DeSantis, Florida Sec. of DEP propose projects to restore Everglades, protect water resources in Naples, Miami


TAMPA, Fla. (WFLA) — Gov. Ron DeSantis was in Naples on Tuesday to hold a news conference with the Florida Department of Environmental Protection’s secretary and chief science officer. They later appeared in Miami with a similar pitch.

In Naples, the governor, and DEP Secretary Shawn Hamilton were at the Rookery Bay National Estuarine Research Reserve around 9:15 a.m., where they were also joined by DEP Chief Science Officer Dr. Mark Rains.

DeSantis and Hamilton were in Miami around 2 p.m. at the South Florida Water Management District Pump Station.

At both events, DeSantis and other state leaders made their proposals for environmental budgetary needs in the next fiscal year. For FY2022-2023, they made requests to pay for Everglades Restoration, the Protection of Water Resources, and the Resilient Florida Program.

“When I took office, I outlined a bold vision to protect Florida’s environment, and we have not only kept the promises we made, we’ve exceeded them,” said DeSantis. “We are excited to announce this historic support for Florida’s environment, Everglades restoration, and our water resources. We have seen great results so far, but we are not yet at the finish line. It’s nice to see so many coming together to support these initiatives. We will be pushing hard to continue the momentum this legislative session.”

For details and dollars, the proposals the state legislature to approve:

  • $960 million for Everglades restoration and the protection of water resources including:
  • $660 million for Everglades restoration including the Comprehensive Everglades Restoration Plan (CERP), the EAA Reservoir Project, and the Lake Okeechobee Watershed Restoration Project.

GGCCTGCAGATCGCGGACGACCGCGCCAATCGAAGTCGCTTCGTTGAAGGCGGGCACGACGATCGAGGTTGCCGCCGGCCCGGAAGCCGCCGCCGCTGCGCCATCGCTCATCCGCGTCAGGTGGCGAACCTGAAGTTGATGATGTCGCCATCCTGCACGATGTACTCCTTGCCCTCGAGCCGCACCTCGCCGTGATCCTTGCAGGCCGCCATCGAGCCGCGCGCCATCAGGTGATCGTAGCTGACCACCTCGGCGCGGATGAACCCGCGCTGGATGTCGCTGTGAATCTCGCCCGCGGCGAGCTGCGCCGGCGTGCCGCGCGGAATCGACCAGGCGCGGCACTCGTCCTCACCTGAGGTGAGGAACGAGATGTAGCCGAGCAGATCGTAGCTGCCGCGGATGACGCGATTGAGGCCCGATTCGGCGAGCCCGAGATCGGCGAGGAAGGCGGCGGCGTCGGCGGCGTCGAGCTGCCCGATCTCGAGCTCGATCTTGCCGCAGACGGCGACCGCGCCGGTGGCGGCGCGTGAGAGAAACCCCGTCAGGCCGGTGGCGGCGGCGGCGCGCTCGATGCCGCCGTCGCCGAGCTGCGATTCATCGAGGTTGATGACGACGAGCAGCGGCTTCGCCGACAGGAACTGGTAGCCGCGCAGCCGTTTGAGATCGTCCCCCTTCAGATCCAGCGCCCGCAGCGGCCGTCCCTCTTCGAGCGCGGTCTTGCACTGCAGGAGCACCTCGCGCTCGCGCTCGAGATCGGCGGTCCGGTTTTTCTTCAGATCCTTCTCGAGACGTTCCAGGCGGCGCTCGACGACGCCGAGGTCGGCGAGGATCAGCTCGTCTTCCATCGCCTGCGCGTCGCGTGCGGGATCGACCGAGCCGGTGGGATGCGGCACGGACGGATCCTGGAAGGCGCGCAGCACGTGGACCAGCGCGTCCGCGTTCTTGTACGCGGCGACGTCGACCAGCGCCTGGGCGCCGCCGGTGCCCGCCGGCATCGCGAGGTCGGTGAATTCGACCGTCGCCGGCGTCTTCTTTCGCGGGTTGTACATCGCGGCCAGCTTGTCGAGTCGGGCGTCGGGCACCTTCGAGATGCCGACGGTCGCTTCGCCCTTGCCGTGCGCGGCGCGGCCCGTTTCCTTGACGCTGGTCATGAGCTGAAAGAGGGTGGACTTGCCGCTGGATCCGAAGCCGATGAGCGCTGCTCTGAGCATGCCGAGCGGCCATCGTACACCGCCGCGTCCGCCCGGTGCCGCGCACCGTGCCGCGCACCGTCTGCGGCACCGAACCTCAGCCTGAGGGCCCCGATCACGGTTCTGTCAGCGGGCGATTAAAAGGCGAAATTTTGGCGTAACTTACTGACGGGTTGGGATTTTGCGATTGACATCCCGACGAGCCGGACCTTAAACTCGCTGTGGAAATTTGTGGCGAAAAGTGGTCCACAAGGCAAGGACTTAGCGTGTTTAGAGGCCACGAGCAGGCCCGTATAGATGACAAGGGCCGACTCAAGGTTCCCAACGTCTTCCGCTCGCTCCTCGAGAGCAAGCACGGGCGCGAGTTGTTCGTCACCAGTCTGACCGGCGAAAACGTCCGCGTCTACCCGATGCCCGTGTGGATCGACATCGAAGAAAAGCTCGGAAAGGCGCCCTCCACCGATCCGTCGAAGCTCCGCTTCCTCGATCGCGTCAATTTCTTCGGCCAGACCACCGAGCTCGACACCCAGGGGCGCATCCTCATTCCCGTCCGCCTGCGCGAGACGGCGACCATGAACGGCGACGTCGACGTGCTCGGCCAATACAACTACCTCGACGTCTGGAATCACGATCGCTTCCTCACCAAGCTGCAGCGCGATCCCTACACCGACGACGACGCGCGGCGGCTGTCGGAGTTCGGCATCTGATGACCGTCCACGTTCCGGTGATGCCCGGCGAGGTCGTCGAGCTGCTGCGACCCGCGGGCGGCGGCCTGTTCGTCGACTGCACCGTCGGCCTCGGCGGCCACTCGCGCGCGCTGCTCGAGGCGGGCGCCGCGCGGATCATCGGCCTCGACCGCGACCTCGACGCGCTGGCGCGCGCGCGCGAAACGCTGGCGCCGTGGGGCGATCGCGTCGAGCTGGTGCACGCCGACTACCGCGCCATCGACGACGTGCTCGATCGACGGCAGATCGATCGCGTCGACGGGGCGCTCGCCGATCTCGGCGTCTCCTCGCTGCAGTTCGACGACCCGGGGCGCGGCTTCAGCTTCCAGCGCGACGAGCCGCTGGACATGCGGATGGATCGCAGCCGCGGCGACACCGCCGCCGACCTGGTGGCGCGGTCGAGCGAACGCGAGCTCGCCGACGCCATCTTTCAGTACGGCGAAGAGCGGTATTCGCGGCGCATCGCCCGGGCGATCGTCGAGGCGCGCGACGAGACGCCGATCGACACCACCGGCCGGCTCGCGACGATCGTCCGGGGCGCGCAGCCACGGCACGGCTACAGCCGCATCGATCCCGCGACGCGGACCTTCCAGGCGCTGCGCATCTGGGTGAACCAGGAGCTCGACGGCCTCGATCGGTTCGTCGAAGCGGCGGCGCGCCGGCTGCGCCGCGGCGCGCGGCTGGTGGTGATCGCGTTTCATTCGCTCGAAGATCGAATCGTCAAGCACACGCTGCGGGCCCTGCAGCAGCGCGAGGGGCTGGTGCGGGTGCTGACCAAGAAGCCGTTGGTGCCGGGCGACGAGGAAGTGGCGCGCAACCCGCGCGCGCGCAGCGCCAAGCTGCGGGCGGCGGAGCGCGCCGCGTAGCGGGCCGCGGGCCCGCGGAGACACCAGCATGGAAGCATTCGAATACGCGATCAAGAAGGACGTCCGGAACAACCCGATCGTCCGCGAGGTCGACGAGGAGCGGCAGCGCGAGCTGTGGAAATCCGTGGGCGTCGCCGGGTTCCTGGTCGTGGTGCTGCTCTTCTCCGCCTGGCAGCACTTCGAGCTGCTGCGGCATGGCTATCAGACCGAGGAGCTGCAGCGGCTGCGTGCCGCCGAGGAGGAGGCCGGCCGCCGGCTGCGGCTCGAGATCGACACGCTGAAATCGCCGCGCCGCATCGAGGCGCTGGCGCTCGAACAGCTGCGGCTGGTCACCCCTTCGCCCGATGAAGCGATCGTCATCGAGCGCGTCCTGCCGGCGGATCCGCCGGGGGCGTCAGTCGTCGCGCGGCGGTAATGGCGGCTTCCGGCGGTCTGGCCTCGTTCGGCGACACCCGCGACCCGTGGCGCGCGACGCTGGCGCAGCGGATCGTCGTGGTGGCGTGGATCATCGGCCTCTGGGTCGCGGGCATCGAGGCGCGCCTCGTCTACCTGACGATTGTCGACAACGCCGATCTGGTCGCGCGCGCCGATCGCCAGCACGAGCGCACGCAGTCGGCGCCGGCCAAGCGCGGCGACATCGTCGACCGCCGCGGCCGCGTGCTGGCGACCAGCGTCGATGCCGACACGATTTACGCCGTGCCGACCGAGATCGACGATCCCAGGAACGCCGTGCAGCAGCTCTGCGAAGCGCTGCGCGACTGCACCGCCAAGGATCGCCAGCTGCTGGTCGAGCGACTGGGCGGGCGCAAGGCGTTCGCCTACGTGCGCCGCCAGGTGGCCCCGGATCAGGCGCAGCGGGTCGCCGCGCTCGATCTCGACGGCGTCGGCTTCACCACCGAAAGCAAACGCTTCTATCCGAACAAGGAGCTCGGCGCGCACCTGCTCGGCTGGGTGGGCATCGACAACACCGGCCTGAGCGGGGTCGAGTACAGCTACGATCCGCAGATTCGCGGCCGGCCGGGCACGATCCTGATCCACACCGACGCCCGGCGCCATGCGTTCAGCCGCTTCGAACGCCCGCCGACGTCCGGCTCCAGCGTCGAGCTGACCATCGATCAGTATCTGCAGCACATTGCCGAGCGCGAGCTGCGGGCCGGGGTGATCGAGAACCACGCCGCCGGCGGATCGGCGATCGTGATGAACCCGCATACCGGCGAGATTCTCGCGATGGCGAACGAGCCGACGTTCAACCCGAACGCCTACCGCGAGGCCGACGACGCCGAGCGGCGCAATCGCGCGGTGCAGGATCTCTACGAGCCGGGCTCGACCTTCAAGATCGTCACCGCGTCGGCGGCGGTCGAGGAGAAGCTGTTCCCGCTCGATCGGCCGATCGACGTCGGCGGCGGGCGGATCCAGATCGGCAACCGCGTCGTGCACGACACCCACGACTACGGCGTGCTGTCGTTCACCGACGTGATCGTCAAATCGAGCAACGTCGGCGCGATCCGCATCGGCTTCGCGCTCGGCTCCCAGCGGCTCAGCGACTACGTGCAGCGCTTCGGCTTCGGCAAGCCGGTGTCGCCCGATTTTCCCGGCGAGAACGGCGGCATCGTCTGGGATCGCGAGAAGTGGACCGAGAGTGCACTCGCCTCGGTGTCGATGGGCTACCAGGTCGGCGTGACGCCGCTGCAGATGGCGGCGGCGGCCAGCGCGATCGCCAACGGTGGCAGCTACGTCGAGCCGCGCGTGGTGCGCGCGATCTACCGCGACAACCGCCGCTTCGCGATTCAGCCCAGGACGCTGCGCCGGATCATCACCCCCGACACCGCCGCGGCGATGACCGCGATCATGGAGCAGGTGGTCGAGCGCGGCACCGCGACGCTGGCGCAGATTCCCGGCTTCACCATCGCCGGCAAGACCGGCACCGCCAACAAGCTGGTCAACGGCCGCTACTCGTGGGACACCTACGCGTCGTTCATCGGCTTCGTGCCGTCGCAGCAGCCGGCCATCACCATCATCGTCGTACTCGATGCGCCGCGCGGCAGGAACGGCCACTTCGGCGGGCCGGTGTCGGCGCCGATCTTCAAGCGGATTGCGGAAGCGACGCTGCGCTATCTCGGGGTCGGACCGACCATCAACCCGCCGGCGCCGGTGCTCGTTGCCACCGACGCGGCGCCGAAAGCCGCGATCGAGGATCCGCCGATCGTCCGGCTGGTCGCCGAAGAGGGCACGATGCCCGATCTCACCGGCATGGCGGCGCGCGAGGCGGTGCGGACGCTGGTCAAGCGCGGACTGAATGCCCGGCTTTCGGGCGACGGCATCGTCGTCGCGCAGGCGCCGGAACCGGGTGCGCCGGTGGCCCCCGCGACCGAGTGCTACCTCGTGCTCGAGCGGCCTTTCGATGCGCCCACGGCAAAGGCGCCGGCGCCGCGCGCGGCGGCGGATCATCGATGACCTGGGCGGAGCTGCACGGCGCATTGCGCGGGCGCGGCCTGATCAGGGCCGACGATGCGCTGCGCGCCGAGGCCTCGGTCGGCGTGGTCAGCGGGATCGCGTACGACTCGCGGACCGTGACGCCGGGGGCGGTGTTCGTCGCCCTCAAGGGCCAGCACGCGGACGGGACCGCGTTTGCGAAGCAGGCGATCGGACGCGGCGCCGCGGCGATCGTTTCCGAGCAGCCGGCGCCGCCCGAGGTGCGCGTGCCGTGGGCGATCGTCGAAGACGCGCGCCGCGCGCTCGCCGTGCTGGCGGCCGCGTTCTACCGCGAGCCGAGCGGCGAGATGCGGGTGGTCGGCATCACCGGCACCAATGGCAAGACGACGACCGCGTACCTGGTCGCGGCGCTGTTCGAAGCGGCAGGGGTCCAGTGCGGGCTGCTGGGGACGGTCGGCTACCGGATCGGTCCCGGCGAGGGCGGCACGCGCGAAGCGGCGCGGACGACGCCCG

• $175 million for targeted water quality improvements, including the wastewater grant program which provides grants to improve infrastructure in BMAP areas. 
  • $40 million for the Alternative Water Supply Grant Program.
  • $50 million for projects to restore Florida’s world-renowned springs.
  • $35 million for increased water quality monitoring and to combat harmful algal blooms including blue-green algae and red tide. This includes $15 million for innovative technologies and $5 million specifically to aid in local government red tide cleanup efforts. 
  • $3 million to remove invasive Burmese pythons.
  • $550 million to build upon historic funding in FY2021-2022 to increase the resiliency of our coastal and inland communities.
  • $500 million for the Resilient Florida Grant Program for projects to make communities more resilient to sea level rise, intensified storms, and flooding. 
  • More than $50 million to close the gap in resiliency planning and to protect our state’s coral reefs. 

“Recognizing that Florida’s economy is inextricably linked to its unique environment, Governor DeSantis continues to champion historic investments in Florida’s environment and water quality to ensure the delicate balance of environmental protection and a healthy economy is maintained,” said DEP Secretary Shawn Hamilton. “Under his leadership, Florida continues to make aggressive strides to expedite Everglades restoration projects, advance efforts to reduce nutrients in Florida’s waterways, and strengthen resilience for inland and coastal communities.”

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